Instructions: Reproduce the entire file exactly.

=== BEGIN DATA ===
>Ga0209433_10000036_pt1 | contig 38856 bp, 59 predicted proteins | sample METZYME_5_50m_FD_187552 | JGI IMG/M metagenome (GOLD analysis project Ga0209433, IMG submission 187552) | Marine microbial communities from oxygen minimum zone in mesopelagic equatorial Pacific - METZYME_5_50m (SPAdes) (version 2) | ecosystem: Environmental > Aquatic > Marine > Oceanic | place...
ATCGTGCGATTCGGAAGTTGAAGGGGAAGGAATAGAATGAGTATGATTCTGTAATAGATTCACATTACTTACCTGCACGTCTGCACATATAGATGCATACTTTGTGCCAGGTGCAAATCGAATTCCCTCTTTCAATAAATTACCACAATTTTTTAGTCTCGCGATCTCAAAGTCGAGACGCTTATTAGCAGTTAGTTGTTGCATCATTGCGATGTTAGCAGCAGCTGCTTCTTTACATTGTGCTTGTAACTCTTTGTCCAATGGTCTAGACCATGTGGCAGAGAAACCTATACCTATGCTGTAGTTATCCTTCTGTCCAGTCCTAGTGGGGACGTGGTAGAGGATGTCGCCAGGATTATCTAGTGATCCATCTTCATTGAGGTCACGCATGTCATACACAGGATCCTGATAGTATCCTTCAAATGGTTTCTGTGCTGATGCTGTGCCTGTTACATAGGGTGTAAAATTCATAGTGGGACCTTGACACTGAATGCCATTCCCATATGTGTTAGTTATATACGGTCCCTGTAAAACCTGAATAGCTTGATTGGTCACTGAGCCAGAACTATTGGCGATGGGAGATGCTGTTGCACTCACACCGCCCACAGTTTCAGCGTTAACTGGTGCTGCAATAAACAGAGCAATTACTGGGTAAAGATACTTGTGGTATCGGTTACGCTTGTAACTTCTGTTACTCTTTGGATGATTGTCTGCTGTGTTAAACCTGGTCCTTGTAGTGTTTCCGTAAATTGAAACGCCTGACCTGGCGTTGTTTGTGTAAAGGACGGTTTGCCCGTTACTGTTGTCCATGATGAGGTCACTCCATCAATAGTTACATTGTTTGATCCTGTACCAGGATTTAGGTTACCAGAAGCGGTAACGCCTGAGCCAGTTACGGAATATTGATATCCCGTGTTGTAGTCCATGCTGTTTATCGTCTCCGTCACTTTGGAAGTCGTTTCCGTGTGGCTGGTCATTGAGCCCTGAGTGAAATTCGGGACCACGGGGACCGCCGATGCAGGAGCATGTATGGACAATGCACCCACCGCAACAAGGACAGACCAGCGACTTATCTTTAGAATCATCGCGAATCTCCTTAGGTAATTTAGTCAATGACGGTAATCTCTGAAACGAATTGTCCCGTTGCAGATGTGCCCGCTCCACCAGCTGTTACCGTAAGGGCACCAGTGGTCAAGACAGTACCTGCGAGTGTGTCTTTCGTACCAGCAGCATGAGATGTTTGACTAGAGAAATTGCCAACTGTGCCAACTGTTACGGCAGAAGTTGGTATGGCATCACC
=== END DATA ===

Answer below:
>Ga0209433_10000036_pt1 | contig 38856 bp, 59 predicted proteins | sample METZYME_5_50m_FD_187552 | JGI IMG/M metagenome (GOLD analysis project Ga0209433, IMG submission 187552) | Marine microbial communities from oxygen minimum zone in mesopelagic equatorial Pacific - METZYME_5_50m (SPAdes) (version 2) | ecosystem: Environmental > Aquatic > Marine > Oceanic | place...
ATCGTGCGATTCGGAAGTTGAAGGGGAAGGAATAGAATGAGTATGATTCTGTAATAGATTCACATTACTTACCTGCACGTCTGCACATATAGATGCATACTTTGTGCCAGGTGCAAATCGAATTCCCTCTTTCAATAAATTACCACAATTTTTTAGTCTCGCGATCTCAAAGTCGAGACGCTTATTAGCAGTTAGTTGTTGCATCATTGCGATGTTAGCAGCAGCTGCTTCTTTACATTGTGCTTGTAACTCTTTGTCCAATGGTCTAGACCATGTGGCAGAGAAACCTATACCTATGCTGTAGTTATCCTTCTGTCCAGTCCTAGTGGGGACGTGGTAGAGGATGTCGCCAGGATTATCTAGTGATCCATCTTCATTGAGGTCACGCATGTCATACACAGGATCCTGATAGTATCCTTCAAATGGTTTCTGTGCTGATGCTGTGCCTGTTACATAGGGTGTAAAATTCATAGTGGGACCTTGACACTGAATGCCATTCCCATATGTGTTAGTTATATACGGTCCCTGTAAAACCTGAATAGCTTGATTGGTCACTGAGCCAGAACTATTGGCGATGGGAGATGCTGTTGCACTCACACCGCCCACAGTTTCAGCGTTAACTGGTGCTGCAATAAACAGAGCAATTACTGGGTAAAGATACTTGTGGTATCGGTTACGCTTGTAACTTCTGTTACTCTTTGGATGATTGTCTGCTGTGTTAAACCTGGTCCTTGTAGTGTTTCCGTAAATTGAAACGCCTGACCTGGCGTTGTTTGTGTAAAGGACGGTTTGCCCGTTACTGTTGTCCATGATGAGGTCACTCCATCAATAGTTACATTGTTTGATCCTGTACCAGGATTTAGGTTACCAGAAGCGGTAACGCCTGAGCCAGTTACGGAATATTGATATCCCGTGTTGTAGTCCATGCTGTTTATCGTCTCCGTCACTTTGGAAGTCGTTTCCGTGTGGCTGGTCATTGAGCCCTGAGTGAAATTCGGGACCACGGGGACCGCCGATGCAGGAGCATGTATGGACAATGCACCCACCGCAACAAGGACAGACCAGCGACTTATCTTTAGAATCATCGCGAATCTCCTTAGGTAATTTAGTCAATGACGGTAATCTCTGAAACGAATTGTCCCGTTGCAGATGTGCCCGCTCCACCAGCTGTTACCGTAAGGGCACCAGTGGTCAAGACAGTACCTGCGAGTGTGTCTTTCGTACCAGCAGCATGAGATGTTTGACTAGAGAAATTGCCAACTGTGCCAACTGTTACGGCAGAAGTTGGTATGGCATCACC